If what’s always distinguished bad writing— flat characters, a narrative world that’s clichéd and not recognizably human, etc.— is also a description of today’s world, then bad writing becomes an ingenious mimesis of a bad world. If readers simply believe the world is stupid and shallow and mean, then [Bret Easton] Ellis can write a mean shallow stupid novel that becomes a mordant deadpan commentary on the badness of everything. Look man, we’d probably most of us agree that these are dark times, and stupid ones, but do we need fiction that does nothing but dramatize how dark and stupid everything is? In dark times, the definition of good art would seem to be art that locates and applies CPR to those elements of what’s human and magical that still live and glow despite the times’ darkness. Really good fiction could have as dark a worldview as it wished, but it’d find a way both to depict this world and to illuminate the possibilities for being alive and human in it.
Go find beauty. But mind you… the Pursuit of Beauty is not for the Faint-of-Heart.
It’s been a long week in Dubai, and rarely have I disliked a place this much. It is impressive, there is no doubt about it. In the last five years they have built a hundred skyscrapers, each fifty floors tall. One of them, the Burj Khalifa, is the tallest building in the world. Everything here is a superlative – Dubai has the largest mall, the biggest aquarium with the most species, the oddest-shaped man-made islands, and more high-end sports cars than a teenage boy can fantasize about. In fact, Dubai has everything. The people who live here insist on pointing out that anything is available, all the time, and that the things you can buy in New York or Paris are available here, too… around the clock!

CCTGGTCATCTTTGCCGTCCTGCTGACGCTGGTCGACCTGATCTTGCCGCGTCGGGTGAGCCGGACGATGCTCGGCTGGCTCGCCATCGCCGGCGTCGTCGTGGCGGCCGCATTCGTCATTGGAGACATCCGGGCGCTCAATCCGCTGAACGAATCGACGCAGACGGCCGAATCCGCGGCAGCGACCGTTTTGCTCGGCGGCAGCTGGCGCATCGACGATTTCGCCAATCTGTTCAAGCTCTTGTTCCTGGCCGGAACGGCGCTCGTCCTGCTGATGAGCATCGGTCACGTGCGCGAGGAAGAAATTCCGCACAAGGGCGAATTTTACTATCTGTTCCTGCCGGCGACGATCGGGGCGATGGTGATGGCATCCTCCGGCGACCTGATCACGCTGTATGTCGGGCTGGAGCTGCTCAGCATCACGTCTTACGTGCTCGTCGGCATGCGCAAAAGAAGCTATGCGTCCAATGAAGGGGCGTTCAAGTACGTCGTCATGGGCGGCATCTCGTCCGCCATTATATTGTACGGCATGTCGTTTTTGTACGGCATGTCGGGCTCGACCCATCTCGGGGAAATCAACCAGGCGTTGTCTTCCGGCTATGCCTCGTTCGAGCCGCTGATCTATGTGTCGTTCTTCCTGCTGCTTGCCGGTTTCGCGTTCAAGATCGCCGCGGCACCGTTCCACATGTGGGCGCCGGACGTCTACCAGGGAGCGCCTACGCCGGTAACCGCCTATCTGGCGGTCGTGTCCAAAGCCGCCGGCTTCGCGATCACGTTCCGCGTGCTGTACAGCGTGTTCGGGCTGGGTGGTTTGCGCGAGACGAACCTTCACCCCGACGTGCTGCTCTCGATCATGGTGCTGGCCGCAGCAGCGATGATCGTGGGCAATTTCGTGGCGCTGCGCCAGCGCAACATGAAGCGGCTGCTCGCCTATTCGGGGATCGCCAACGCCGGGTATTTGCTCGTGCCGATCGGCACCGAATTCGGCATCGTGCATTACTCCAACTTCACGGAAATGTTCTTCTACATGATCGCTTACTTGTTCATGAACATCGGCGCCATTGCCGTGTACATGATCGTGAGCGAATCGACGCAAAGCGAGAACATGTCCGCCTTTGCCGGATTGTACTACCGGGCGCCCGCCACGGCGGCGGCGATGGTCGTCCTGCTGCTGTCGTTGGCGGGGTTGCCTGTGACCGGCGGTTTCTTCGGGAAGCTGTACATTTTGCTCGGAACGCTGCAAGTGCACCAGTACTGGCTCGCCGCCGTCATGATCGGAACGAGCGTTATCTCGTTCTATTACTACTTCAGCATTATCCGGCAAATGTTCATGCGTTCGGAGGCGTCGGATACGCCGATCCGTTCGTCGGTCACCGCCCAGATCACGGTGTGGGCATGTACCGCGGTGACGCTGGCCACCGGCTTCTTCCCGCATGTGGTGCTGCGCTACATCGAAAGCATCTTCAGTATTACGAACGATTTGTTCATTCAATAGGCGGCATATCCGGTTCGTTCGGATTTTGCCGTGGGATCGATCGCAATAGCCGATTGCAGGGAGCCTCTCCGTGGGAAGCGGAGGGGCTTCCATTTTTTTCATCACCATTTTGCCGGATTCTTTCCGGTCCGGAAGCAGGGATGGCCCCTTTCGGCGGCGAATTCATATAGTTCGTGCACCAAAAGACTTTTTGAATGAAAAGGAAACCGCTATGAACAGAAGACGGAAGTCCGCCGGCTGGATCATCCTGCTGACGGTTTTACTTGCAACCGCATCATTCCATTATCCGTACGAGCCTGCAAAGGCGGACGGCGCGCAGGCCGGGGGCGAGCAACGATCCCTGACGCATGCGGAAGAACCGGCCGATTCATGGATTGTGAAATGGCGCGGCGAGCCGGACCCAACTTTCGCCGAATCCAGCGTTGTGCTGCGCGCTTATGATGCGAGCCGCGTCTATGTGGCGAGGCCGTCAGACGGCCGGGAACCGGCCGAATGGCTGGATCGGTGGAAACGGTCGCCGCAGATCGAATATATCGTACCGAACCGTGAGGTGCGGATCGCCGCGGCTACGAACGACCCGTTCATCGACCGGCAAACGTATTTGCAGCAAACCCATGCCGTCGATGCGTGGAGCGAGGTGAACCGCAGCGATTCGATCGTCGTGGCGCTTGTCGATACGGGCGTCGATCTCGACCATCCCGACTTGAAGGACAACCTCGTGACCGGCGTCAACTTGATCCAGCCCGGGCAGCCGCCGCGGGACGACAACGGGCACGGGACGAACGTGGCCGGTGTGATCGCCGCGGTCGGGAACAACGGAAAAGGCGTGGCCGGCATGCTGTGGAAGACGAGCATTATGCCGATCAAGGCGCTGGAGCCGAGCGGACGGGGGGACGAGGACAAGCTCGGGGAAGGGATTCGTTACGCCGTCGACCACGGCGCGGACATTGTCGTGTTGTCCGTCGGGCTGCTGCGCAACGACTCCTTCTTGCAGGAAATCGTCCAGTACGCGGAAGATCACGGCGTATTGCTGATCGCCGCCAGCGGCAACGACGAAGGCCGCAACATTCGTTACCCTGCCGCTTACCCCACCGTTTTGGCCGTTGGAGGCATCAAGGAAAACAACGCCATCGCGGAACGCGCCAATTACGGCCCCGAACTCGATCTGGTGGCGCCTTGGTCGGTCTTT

But is completely meaningless. Dubai is an orgy of consumption, with no production other than banking products tailored for converting Arab oil revenue in leveragable assets, and real estate projects that need to be syndicated to hapless fund managers and small time investors. More than any other place in the world, people seem to define themselves by what they buy, because there is virtually nothing else to do.
There isn’t a single sidewalk. It is virtually impossible to get from one area to the next without taking a car. “Knowledge Village” may be next to “Internet City” but you can’t walk from one to the other without taking your life into your hands amongst untrained drivers in high-powered vehicles. When you get there, be it the Jumeirah Beach Resort walk, the Marina bay, or the Financial District, you can spend time in architecturally wonderful plazas. But to me they are unbearable, because the giant air conditioning intake vents and heat exchangers are built at ground level, and there is a constant loud din that builds up a tension in your mind and body. You don’t become aware of the noise until you step inside and suddenly experience silence.
The building boom continues, and Dubai seems too big to fail. The projects will continued to be financed, and there is a tacit agreement to keep the Emirate humming because the investment banks and other service providers have too much at stake to let the place go. There is an inevitability to it. Everyone assumes the oil will run out sooner or later, and they will disengage just in time… let’s just not rock the boat while fees can still be generated.
Dubai is built on the backs of foreigners, and there are clear tiers of importance. There are the Gulf Arabs of course, who are the only ones allowed to own anything. They walk with a swagger through crowded malls, and drive in a seemingly constant state of road rage. Next are the Expats from Europe and the United States who enjoy the tax free environment, career opportunities, and cheap staff. Right behind them come the economic and intellectual refugees from the failing Arab countries – the Lebanese, the Syrians, and wherever else incompetent dictators or violent Fundamentalists make like intolerable. There are smiling subservient Philippinos and Indians who have jobs in the service sector and cater to the Expats in clubs, restaurants, and around the offices. And then there are the Bangladeshis, Pakistanis, and Africans who do the manual labor, without any social net. Construction continues 24 hours a day, and the thermometer only goes to 49 degrees Celsius (120 F) because above that no one has to work… officially. But God forbid they break a leg or slip a disk, there is no quality health care, or paid time off.